As Seattle-based ecommerce giant Amazon seeks to lower prices at its recently acquired Whole Foods Market stores, the Austin, Texas-based natural grocer is placing limits on how products are sold in stores and asking suppliers to help foot the charges, upsetting smaller brands, The Washington Post has reported.
Suppliers previously were allowed to oversee their own merchandise on shelves or use third-party firms to assist, but new rules require those companies to work with Stamford, Conn.-based retail firm Daymon to schedule in-store tastings, check inventory and create displays, the newspaper noted. Vendors that sell more than $300,000 of products annually to Whole Foods will be required to discount their products either 3 percent (for food) or 5 percent (for health and beauty products) to fund the new program.
Moreover, local suppliers will have to pay $110 for each four-hour product demo by Daymon, while national suppliers will have to pay $165. Some suppliers, the newspaper said, previously took advantage of free three-hour demos and tastings to introduce their brands and products to shoppers, creating a disadvantage with the new fees.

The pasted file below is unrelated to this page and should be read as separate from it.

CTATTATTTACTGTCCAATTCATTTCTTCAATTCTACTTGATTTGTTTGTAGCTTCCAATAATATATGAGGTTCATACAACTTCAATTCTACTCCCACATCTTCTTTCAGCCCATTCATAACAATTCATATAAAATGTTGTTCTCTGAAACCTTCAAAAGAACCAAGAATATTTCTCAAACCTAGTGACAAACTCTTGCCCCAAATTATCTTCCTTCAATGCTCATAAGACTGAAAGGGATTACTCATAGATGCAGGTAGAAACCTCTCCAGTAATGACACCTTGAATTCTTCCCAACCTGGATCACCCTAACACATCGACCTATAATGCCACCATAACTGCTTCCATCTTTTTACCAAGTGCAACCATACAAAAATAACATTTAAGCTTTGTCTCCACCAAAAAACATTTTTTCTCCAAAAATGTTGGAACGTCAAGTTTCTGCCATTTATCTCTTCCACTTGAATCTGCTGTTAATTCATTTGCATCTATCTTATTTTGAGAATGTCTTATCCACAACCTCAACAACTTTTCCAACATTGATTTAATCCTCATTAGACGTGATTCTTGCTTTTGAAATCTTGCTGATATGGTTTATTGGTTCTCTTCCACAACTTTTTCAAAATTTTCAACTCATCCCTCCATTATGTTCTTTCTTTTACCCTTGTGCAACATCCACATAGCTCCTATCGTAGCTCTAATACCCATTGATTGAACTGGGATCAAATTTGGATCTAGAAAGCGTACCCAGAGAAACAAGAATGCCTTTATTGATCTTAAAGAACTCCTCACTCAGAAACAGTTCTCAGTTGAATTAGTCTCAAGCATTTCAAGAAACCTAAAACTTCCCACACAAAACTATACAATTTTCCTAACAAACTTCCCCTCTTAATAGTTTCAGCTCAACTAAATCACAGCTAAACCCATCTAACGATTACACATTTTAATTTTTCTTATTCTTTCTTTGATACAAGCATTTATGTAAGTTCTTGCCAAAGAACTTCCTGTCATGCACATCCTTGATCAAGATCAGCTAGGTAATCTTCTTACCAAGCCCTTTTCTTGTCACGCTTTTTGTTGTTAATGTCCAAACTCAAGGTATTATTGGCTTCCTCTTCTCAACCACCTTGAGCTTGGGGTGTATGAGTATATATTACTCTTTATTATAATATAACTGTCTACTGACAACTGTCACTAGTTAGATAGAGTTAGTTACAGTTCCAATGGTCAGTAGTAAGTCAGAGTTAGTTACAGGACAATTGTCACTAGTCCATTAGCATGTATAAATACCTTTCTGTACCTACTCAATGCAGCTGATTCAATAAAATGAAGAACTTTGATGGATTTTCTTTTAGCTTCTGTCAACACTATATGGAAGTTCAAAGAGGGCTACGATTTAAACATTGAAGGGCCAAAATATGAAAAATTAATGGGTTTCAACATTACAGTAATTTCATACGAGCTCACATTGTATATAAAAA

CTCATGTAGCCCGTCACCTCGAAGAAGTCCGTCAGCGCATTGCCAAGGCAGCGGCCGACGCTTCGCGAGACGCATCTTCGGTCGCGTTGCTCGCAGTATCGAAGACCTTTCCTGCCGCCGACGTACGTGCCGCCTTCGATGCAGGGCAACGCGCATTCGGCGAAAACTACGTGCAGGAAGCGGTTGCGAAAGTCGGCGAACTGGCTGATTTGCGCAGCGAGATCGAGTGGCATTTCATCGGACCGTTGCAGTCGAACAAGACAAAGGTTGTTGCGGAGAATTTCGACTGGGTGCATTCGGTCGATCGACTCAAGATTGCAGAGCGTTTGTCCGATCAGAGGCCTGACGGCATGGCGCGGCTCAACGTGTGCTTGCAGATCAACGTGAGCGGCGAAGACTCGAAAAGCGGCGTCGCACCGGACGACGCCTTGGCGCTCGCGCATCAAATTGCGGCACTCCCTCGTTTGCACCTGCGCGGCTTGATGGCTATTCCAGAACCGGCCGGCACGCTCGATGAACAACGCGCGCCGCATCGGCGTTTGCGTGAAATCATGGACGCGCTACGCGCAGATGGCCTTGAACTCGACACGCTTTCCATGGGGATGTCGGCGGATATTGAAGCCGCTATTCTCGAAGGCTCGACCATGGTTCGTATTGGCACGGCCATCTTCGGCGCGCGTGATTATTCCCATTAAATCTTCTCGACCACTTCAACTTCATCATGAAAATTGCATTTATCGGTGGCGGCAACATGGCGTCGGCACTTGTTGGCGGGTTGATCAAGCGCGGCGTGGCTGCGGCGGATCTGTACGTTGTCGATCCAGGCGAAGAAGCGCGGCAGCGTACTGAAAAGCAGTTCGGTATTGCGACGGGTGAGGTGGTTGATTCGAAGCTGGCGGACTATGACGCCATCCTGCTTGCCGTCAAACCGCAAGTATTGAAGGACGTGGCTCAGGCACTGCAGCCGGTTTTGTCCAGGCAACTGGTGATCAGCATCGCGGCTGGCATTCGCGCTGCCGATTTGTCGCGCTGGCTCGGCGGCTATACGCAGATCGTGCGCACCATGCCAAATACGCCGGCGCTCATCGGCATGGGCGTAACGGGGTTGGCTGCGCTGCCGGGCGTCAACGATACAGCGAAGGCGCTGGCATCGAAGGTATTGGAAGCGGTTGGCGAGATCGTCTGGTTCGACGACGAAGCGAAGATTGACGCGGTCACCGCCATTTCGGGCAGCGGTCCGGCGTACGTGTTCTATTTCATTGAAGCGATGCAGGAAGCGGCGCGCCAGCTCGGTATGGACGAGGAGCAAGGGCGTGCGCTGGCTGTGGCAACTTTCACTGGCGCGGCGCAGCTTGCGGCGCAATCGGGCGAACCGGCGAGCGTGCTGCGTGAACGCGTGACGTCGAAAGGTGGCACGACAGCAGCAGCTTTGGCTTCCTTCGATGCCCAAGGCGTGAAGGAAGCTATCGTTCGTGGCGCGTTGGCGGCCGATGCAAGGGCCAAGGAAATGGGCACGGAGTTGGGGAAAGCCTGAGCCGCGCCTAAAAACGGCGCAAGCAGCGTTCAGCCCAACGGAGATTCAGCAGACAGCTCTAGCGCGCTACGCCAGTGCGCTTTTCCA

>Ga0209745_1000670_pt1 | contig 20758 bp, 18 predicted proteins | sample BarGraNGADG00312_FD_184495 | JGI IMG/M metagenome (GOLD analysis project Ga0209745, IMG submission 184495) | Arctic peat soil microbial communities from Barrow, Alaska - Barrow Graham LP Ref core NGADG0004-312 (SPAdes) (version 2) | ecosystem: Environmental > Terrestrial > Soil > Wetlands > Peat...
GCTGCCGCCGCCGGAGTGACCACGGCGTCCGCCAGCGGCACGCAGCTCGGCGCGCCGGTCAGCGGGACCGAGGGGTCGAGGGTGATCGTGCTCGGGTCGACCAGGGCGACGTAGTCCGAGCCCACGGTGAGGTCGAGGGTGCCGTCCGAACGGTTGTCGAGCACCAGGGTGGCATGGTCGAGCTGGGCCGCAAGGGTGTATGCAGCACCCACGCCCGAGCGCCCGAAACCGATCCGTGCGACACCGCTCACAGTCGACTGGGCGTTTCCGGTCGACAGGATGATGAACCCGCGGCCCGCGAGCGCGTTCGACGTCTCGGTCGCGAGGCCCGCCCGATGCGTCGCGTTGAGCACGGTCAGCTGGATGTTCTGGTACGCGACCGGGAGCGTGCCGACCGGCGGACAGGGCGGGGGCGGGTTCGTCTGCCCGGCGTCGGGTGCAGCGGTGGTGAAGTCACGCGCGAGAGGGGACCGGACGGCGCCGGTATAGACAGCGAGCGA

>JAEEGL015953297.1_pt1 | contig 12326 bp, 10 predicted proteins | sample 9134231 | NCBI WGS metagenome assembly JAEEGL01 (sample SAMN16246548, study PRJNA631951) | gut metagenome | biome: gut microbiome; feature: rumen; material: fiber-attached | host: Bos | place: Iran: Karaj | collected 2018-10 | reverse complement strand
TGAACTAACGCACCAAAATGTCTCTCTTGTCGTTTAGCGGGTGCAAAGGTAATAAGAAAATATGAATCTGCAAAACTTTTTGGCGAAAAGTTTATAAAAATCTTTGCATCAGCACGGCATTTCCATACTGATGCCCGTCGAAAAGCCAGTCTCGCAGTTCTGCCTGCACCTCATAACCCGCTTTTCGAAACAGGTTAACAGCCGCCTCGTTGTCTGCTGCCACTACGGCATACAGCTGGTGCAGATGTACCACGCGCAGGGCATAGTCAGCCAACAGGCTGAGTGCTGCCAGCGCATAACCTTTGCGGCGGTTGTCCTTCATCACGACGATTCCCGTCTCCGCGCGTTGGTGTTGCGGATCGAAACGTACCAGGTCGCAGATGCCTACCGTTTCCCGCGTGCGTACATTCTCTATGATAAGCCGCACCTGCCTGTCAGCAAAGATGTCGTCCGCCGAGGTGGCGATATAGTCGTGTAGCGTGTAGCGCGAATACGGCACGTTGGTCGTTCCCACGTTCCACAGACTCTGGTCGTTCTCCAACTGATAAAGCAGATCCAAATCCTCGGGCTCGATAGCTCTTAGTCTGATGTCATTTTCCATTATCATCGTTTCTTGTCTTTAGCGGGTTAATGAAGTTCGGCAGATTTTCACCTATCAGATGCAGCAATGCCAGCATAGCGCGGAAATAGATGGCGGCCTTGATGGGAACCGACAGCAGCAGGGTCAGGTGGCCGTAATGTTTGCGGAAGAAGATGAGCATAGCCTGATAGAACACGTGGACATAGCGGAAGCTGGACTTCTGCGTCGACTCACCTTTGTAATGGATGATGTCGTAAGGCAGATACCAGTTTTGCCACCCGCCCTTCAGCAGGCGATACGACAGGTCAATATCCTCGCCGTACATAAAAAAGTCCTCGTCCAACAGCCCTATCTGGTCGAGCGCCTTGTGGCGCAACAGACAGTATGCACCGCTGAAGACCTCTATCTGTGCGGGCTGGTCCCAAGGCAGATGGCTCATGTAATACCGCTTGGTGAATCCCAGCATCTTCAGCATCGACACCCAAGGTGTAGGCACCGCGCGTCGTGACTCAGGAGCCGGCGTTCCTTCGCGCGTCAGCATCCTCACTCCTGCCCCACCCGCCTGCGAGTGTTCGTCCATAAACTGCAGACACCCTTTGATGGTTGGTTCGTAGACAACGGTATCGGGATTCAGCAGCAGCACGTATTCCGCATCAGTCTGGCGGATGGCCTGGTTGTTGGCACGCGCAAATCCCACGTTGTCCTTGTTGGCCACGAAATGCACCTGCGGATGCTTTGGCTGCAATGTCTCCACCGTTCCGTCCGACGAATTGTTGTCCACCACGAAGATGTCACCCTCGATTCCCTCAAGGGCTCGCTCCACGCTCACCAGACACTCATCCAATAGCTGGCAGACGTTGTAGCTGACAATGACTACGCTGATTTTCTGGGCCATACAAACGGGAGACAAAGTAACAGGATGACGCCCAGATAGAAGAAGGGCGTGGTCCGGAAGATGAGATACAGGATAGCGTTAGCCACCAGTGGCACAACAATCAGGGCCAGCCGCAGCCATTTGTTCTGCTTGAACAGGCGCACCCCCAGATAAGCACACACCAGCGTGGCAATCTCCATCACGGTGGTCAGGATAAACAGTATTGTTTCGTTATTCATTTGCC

The changes are intended to “save on costs and centralize operations,” according to an email obtained by the newspaper. Since acquiring Whole Foods in August 2017, Amazon has been finding ways to bring its own products and programs to Whole Foods stores – from Amazon Prime member benefits and Amazon pickup lockers to private label electronic devices such as Kindle ereaders, Kindle Fire tablets, and Amazon Echo and Echo Dot voice assistants.
At the same time, the ecommerce company has brought Whole Foods’ 365 Everyday Value private label products to its website.The line consistently holds the No. 2 private label spot on the site, according to Sandy, Utah-based One Click Retail. By the end of 2017, it had reached an estimate $10 million since launching on the site, with an average weekly growth of 9 percent.